News And Notes
Jul 21

GAC’s Top 10 Artists Who Defined the ’90s

As FM radio expanded in the early ’90s, Americans who only knew cowboy hats and a couple of Willie Nelson songs were introduced to stars like Garth Brooks, George Strait and Reba McEntire. It was a great time for country music; the genre was booming and the rest of America was taking notice. Here’s our list of the Top 10 artists who defined country music in a decade when the format reached new frontiers. As with any list, we know there are many more than 10 who impacted the genre. If you don’t see your favorite here, leave us a comment at the end and let us know which artists helped define the ’90s for you! And, don’t forget to cast your vote for GAC’s Top 50 Videos of the ’90s! Vote now »

Garth Brooks photo by Mark Tucker, courtesy of Pearl Records.

Garth Brooks

Garth charted more number one hits (19 in the 1990s) and sold more albums (current tally 128 million, making him the second best-selling American solo artist of all-time behind Elvis) than any other country artist. He is the recipient of 18 ACM awards, 11 CMA awards and 2 Grammys, as well as 16 American Music Awards. However, these staggering facts and figures only tell part of the story of how he defined country music throughout the ’90s; Garth was a one-man country music marketing machine. Through incorporating elements of rock music into his songs and amping up his live shows with an endless supply of energy (remember the music videos of Garth running around stage with a wireless headset mic and joyfully smashing guitars?), Garth brought country music to the mainstream masses. Even people who “don’t like country music” have his Greatest Hits album featuring songs like the classic and universally known “Friends in Low Places,” which, be assured, someone will be singing in a New York City karaoke bar tonight. And not only did Garth headline major concerts in the US, including his free Central Park performance for 980,000 fans in 1997, he was a worldwide phenomenon touring such locales as Brazil, Europe and the Far East as the symbol of American country music.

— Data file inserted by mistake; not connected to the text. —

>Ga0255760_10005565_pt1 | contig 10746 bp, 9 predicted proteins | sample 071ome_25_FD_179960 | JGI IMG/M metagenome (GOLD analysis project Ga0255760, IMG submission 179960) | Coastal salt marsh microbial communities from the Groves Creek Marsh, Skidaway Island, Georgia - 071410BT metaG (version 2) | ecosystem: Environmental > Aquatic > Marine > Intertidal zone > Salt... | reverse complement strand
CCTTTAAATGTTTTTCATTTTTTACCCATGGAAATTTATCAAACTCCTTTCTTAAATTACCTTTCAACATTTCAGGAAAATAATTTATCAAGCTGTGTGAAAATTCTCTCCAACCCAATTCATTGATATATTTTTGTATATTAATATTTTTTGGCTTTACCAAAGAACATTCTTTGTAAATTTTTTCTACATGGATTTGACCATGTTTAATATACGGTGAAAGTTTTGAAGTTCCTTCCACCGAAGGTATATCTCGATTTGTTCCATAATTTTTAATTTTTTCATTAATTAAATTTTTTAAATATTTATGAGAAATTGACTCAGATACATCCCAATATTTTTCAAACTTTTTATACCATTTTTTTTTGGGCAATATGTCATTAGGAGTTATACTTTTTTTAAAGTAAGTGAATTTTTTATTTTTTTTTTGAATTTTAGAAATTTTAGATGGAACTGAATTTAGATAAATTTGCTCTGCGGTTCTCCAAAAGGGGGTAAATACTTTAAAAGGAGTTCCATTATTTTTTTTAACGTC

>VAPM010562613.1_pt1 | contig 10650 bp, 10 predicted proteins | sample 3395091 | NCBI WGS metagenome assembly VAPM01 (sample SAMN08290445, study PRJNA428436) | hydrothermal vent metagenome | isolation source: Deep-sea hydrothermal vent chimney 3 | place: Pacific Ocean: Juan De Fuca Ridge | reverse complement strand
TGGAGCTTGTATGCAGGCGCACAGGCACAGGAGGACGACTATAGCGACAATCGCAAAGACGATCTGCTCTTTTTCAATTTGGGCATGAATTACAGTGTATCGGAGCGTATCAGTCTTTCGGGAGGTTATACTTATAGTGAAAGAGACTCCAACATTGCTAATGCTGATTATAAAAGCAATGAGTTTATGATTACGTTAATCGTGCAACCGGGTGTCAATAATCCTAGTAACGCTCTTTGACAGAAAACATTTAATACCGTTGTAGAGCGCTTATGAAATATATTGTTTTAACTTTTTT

Alan Jackson

Alan Jackson photo courtesy of Sony Music Nashville.

Alan Jackson

This native Georgian charted 16 No. 1 hits during the 1990s on his way to 5 CMA Awards (including single and song awards for “Chattahoochee” and 1995’s Entertainer of the Year prize), as well as 7 ACM Awards (where he won Album of the Year twice for 1991’s Don’t Rock the Jukebox and 1993’s A Lot About Livin’ (And A Little ‘bout Love)). True to his upbringing on traditional country and Gospel music, Alan skewed more honky tonk and classic country as several of his contemporaries moved towards incorporating pop into the country format. Alan stood to define the traditional roots of the genre alongside other neotraditionalist artists like Randy Travis. Songs including 1994’s “Gone Country,” from the album Who I Am, provided a little commentary on the infusion of pop and country, while his Ford Truck endorsement beginning in 1997 involved music videos, NASCAR and TV commercials to help Alan further cement his connection to country music’s blue collar roots on a national platform.

Shania Twain

Shania Twain photo by Mark Abrahams, courtesy of Sandbox Management.

Shania Twain